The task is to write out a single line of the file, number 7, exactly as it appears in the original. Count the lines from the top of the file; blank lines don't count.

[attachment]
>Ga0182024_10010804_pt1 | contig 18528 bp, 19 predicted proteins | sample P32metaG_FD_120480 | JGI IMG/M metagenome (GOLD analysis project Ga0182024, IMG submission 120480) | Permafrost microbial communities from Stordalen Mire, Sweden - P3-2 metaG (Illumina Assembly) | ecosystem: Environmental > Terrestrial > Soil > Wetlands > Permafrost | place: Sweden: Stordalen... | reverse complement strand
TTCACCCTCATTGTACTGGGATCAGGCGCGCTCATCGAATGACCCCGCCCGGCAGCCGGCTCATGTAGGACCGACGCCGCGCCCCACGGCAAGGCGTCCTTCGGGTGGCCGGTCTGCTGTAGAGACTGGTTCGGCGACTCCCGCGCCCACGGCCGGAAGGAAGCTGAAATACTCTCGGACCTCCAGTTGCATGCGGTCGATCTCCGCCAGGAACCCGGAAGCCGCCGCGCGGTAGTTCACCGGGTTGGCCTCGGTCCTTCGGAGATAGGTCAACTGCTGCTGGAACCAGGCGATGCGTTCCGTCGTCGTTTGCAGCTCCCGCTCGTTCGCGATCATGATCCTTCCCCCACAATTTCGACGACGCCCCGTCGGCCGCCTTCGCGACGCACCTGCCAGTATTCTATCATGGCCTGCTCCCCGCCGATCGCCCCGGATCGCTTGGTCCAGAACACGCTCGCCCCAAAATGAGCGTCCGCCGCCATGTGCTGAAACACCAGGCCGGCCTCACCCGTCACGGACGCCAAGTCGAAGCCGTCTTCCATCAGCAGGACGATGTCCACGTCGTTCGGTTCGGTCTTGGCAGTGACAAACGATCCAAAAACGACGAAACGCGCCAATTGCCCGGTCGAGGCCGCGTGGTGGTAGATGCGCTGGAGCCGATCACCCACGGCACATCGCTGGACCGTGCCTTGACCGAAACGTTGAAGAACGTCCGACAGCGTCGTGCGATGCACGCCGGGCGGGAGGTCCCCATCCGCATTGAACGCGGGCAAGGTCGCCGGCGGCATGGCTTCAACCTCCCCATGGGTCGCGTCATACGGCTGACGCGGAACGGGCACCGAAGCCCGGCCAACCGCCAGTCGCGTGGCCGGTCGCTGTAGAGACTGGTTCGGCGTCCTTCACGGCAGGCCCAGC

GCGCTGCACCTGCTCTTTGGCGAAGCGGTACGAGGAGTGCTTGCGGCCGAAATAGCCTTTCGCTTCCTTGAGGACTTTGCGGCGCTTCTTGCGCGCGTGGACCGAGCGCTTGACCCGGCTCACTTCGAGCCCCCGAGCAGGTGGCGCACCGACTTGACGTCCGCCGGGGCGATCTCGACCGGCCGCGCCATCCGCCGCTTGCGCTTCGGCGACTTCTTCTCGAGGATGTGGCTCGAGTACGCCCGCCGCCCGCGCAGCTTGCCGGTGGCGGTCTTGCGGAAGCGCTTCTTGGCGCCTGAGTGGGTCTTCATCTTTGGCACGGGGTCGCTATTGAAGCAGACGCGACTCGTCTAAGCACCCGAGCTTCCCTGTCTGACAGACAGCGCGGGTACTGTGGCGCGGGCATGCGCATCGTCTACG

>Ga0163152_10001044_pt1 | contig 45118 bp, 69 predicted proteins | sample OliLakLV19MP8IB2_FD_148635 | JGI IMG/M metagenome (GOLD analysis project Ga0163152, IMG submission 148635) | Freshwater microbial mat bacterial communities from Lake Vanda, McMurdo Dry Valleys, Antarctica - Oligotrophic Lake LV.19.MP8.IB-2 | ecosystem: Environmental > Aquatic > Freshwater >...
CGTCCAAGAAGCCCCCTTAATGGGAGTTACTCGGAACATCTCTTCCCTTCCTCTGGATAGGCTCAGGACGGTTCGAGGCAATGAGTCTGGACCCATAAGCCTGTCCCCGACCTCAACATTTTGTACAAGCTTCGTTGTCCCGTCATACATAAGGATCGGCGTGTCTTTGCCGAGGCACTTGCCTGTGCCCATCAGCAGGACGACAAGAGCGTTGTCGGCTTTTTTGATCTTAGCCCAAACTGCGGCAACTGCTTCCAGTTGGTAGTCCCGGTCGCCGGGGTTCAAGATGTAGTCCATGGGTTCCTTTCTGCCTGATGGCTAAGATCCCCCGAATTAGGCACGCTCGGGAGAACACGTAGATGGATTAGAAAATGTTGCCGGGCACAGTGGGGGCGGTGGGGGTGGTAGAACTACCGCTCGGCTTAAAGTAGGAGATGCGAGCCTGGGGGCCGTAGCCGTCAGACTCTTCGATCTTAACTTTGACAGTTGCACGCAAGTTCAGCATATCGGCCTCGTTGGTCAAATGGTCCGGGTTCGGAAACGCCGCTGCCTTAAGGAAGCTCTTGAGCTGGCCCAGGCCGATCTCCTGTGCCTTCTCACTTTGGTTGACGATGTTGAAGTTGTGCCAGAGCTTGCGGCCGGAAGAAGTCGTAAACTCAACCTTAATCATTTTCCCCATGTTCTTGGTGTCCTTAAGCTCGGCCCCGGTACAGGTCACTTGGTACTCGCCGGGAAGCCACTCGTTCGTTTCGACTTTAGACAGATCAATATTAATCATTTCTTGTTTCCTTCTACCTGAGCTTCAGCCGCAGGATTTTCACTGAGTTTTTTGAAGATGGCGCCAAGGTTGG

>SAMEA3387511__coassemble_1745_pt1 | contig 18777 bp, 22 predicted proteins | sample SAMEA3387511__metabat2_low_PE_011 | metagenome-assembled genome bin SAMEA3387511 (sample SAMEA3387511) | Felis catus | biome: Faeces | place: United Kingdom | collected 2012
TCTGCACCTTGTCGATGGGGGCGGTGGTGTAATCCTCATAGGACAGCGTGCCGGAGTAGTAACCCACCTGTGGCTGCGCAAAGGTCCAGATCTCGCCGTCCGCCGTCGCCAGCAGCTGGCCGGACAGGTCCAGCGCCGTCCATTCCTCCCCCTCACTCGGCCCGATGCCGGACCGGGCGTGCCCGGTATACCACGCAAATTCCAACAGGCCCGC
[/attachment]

TCTGCACCTTGTCGATGGGGGCGGTGGTGTAATCCTCATAGGACAGCGTGCCGGAGTAGTAACCCACCTGTGGCTGCGCAAAGGTCCAGATCTCGCCGTCCGCCGTCGCCAGCAGCTGGCCGGACAGGTCCAGCGCCGTCCATTCCTCCCCCTCACTCGGCCCGATGCCGGACCGGGCGTGCCCGGTATACCACGCAAATTCCAACAGGCCCGC